What golf and the financial crisis have in common
Freedom entails the freedom to fail. But instead of taking responsibility, we've grown accustomed to covering up mistakes with mulligans – do overs.
Long Island, N. Y.
In golf, a mulligan is the answer to an errant shot. It's a do over. Hit a bad shot and ask for a Mulley. "Fuhgeddaboudit!" the mulligan says, "Drop a new ball and play on."
In our culture, a mulligan is the answer to an errant life. It's a do over. Make a mistake and ask for a second chance. "Of course," says the mulligan, "if at first you don't succeed, try, try again."
The belief that we can always start over – that things can always be made better – has been a defining characteristic of the United States and, at times, our greatest strength.
But in the past decade or so, our habitual deference to the second shot (played without penalty) has become a national handicap.
"The God I believe in is a god of second chances," Bill Clinton professed. "America is the land of the second chance," George W. Bush followed, "and when the gates of the prison open, the path ahead should lead to a better life."
We live in an age of the gimme, where the path ahead of us (tight fairways, deep roughs, fast greens) is so littered with the divots of entitlement that we can no longer gauge an accurate distance to the hole.
Our unprecedented financial bailout and sloppy political rollbacks reflect a pervasive habit of mind in contemporary culture that demands another shot. Ours is the land of opportunity, after all, where there is always a better lie from which to play.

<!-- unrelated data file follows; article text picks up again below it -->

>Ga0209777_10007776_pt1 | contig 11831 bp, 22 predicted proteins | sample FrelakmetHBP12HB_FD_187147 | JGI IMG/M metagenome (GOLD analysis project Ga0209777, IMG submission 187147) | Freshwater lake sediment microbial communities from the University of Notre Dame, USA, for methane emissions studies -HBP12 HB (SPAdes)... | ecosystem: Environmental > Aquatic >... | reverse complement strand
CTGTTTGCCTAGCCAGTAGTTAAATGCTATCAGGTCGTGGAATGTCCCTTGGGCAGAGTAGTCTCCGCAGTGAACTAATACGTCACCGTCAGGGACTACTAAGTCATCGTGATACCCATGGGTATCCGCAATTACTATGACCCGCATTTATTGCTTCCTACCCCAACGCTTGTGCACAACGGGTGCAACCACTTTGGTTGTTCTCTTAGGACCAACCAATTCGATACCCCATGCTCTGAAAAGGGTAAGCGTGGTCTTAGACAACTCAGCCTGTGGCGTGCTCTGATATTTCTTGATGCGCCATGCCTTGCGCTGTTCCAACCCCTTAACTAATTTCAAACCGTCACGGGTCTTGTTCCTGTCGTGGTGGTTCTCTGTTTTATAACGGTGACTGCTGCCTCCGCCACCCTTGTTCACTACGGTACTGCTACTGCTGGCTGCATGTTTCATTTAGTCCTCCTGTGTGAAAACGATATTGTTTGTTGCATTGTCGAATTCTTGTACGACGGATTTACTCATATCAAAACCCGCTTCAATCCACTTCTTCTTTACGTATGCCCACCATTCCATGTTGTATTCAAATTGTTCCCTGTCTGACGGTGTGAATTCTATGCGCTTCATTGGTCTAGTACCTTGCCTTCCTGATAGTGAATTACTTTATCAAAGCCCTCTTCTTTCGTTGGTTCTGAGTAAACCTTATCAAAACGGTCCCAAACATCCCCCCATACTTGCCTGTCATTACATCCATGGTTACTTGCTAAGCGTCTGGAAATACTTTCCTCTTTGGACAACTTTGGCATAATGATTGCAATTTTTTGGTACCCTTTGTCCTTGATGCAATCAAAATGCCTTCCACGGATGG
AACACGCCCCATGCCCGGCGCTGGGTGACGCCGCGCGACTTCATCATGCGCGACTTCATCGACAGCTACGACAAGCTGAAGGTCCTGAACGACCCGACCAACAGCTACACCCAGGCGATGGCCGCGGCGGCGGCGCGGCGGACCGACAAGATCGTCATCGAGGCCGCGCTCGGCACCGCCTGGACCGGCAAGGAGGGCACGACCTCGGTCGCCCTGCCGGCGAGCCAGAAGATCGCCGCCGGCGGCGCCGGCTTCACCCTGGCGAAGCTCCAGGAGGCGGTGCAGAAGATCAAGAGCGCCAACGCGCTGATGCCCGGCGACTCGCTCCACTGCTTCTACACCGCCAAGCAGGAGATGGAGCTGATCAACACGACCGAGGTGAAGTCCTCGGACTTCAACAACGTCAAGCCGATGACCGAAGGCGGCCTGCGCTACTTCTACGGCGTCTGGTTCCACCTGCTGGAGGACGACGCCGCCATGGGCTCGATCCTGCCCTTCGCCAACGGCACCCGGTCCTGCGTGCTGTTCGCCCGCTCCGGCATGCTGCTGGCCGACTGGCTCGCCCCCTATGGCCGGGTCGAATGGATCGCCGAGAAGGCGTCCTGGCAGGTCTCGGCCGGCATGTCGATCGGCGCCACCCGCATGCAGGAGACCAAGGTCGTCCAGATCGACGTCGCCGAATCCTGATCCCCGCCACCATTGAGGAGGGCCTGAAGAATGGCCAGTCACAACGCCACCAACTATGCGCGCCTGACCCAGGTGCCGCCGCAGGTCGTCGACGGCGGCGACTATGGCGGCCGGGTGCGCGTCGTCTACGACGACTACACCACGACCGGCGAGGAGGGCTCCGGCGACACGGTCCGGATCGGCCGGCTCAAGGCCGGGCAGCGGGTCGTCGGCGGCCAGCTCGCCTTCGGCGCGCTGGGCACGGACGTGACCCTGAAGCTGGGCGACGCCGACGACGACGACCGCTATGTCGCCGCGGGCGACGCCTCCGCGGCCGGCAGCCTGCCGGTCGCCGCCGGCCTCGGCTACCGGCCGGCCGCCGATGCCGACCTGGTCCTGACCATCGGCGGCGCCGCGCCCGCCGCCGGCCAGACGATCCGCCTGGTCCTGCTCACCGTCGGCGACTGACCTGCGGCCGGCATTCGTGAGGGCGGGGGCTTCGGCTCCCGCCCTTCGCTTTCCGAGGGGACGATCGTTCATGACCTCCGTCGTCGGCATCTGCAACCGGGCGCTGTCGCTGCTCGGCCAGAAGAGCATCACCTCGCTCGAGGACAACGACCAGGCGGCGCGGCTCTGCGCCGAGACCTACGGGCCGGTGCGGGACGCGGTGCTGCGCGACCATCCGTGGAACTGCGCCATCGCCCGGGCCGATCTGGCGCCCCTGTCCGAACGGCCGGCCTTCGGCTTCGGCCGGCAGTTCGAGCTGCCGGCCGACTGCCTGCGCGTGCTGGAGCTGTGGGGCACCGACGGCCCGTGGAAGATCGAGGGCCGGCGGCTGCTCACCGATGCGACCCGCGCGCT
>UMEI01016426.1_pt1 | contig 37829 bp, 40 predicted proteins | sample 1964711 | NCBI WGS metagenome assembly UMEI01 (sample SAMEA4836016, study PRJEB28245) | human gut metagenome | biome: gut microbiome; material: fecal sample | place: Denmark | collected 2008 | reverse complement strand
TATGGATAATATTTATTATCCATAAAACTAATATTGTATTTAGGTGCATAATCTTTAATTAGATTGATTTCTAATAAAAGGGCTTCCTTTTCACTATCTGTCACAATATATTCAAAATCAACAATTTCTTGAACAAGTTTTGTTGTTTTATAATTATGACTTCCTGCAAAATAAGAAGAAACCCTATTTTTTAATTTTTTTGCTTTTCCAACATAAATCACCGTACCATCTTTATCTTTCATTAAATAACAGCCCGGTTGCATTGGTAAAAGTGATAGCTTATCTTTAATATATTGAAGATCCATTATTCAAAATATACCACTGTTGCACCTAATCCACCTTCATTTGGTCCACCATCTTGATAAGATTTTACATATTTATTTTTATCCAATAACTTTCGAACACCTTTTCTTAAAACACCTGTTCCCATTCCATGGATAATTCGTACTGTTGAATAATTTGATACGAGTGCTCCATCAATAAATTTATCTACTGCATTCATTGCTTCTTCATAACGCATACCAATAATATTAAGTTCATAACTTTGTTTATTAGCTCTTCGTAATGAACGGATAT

But an outcome is still just the sum of its effects. In a game of mulleys, what does "par" actually signify? And in an economy of expensive government interventions, what do the words "free market" mean?
To be "free," we must remember, is to be free to fail. This is getting harder and harder to do because we can't seem to live with our mistakes.
I see this especially with our children, where exceedingly forgiving technologies and overly ambitious performance measures make it easy for them to get stuck in perpetual redo.
Our little first-grader, for example, doodles with erasable crayons, correctable markers, and "oops-proof" washable tempuras.
For our 8-year-old video gamer, the rhythmical answer to narrow defeat is a ubiquitous "start over" button. Picture Day at our daughter's middle school comes with Picture Retake Day; Second Picture Retake Day or (for an additional $12) a Retouch Package to erase unsightly signs of prepubescence.
And at the university where I work, course withdrawals are on the rise – where students pay for and withdraw from (later to reenroll and repay for) a class, rather than stick out a rough start or chance a deficient GPA.
"You don't know what pressure is," pro golfer Lee Trevino once remarked, "until you've played for five dollars a hole with only two in your pocket."
I fear that this is the very predicament our children will inherit. It is the mulligan's legacy.
Now more than ever, we've gotta play through our bad shots and learn to sink the ball we start with. Because ultimately, the only thing a mulley has to offer is false confidence.